Quote:

The complexity and quality of the attack assets lead some to believe only a state would have the resources to conduct such an attack. However, the usage of the second digital certificate is a bit odd. One could make the case that once the first attack succeeded, a state would take cover and not waste the second digital certificate. Instead, by signing a very similar binary, security companies were immediately able to detect the second stolen certificate, making it useless in further compromises…..

Quote:

.. Hackers bound by a common cause may target another country, organization, or company that they feel are their enemies. Such hacking groups often have the patience and expertise to gather such attack assets. Further, their goals of continued attack may lead them to continue to refine their attack as they are thwarted or discovered, such as resigning their driver files with a newly stolen digital certificate, modifying their binaries to avoid security product detection, and moving their command-and-control hosts as they are decommissioned…..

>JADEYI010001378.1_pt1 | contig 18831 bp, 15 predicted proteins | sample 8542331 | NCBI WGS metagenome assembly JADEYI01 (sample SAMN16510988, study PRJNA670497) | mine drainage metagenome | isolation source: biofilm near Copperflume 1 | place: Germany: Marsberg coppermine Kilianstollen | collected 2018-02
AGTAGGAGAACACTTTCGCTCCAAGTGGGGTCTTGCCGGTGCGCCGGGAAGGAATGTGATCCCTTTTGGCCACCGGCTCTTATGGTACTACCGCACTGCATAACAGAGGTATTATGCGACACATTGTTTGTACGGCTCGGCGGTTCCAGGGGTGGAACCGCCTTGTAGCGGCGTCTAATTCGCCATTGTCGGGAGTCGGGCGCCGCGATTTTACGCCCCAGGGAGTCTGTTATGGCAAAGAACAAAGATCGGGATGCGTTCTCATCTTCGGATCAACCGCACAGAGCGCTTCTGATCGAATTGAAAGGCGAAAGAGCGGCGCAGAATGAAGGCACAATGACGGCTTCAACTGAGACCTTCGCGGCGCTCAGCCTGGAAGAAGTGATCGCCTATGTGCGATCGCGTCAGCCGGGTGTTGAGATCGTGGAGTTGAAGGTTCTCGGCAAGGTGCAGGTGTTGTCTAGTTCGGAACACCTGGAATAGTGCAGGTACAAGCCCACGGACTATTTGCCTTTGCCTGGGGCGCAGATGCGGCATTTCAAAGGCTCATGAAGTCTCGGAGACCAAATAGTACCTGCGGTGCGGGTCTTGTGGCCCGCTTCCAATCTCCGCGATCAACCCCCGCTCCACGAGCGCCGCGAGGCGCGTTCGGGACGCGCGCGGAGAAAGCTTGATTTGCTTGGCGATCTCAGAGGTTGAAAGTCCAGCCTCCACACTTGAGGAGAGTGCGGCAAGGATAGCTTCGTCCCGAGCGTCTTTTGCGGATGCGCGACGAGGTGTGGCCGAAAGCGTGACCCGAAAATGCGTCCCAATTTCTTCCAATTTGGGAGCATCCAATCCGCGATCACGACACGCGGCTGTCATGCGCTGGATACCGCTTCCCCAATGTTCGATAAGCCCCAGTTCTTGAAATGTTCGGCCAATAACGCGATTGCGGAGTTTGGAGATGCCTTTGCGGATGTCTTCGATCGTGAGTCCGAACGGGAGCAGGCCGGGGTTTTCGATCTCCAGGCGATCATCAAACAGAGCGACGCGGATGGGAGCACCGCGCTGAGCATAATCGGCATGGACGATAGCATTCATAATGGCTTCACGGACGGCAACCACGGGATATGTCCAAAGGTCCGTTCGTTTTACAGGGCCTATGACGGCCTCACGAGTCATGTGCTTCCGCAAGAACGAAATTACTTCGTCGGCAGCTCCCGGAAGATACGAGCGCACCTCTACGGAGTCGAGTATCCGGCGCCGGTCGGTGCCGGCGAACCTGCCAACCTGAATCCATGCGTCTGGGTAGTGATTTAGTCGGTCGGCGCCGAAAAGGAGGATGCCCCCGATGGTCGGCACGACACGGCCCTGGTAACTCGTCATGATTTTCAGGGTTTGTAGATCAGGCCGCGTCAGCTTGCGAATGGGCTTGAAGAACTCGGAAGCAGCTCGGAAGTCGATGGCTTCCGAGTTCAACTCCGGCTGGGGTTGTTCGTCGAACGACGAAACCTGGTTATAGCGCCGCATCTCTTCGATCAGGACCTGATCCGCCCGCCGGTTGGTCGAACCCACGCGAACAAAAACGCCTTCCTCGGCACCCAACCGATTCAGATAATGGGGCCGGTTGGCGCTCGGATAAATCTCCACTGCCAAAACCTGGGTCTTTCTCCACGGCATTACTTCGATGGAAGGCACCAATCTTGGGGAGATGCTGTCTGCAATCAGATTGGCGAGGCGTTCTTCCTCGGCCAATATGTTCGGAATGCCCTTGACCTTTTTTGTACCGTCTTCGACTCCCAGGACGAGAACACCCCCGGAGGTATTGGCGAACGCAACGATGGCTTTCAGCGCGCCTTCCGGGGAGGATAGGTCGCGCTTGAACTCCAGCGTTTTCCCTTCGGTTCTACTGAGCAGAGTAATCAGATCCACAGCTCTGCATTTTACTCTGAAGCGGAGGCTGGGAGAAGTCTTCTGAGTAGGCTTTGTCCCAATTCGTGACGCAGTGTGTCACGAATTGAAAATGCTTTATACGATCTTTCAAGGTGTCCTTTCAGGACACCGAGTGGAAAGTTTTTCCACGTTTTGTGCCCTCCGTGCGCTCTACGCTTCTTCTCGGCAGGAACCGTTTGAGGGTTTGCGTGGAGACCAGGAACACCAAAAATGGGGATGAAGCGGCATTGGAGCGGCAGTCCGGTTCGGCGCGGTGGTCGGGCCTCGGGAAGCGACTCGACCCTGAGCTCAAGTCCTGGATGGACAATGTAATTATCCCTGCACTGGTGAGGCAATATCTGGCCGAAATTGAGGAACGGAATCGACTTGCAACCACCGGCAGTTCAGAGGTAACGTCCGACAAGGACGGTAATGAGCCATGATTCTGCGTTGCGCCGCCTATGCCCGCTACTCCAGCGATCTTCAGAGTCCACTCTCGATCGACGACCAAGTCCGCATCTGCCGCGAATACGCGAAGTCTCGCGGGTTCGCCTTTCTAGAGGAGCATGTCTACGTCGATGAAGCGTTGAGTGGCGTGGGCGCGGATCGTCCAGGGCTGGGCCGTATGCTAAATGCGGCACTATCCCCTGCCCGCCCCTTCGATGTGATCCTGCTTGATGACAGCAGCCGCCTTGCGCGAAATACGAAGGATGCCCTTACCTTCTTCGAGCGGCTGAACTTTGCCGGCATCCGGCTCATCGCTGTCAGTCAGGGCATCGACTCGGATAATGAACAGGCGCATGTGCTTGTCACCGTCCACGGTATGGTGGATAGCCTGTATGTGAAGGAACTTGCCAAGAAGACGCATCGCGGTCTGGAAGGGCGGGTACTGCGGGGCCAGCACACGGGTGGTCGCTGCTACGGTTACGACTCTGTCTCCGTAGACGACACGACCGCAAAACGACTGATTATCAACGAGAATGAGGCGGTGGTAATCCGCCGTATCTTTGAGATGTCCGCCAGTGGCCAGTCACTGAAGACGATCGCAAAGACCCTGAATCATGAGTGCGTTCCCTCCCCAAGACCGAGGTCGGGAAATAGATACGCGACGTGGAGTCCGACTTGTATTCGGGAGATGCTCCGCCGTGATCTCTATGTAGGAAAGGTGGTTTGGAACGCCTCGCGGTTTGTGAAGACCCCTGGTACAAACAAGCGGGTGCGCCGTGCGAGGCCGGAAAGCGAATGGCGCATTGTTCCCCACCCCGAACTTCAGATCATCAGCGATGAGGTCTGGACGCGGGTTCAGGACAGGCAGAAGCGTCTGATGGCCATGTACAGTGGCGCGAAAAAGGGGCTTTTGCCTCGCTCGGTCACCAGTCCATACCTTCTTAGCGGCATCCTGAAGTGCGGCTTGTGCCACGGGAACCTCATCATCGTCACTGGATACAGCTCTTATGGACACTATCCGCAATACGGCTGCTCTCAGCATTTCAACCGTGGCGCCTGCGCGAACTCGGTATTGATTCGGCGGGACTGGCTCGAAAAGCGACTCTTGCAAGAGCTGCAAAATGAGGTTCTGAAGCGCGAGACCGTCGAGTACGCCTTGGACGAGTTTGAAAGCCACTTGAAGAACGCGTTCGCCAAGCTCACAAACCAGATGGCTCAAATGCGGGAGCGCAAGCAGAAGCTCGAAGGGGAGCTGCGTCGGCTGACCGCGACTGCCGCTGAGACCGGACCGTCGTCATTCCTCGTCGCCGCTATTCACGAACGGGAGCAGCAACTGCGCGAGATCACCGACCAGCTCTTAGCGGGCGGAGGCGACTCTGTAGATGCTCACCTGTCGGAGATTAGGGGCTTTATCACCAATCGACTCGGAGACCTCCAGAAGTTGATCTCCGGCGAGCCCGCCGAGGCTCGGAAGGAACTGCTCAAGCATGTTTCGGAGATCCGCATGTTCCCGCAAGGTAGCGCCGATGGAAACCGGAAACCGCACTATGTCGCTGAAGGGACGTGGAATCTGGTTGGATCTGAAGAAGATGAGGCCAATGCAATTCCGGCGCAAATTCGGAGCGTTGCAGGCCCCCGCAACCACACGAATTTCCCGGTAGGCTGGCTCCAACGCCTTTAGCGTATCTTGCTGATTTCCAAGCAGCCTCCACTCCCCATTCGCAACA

Quote:

…..This scenario [terrorism] is like something out of movie and, while for most attacks we’d immediately dismiss this as a possibility, given the amount and quality of the attack assets, terrorism even seems within the realms of possibility in this case.

[See “The Hackers Behind Stuxnet” by Patrick Fitzgerald, Symantec Security Response,  July 21, 2010]

*July 17, 2010

Researchers find that Stuxnet targets industrial control systems of the kind that control manufacturing and utility companies. It targets Siemens management software called Simatic WinCC, which runs on the Windows operating system.

The systems that run the Siemens software, called SCADA (supervisory control and data acquisition) systems, aren’t usually connected to the Internet, but the virus spreads when an infected USB stick is inserted. If it detects the Siemens software, the virus logs in using a default password.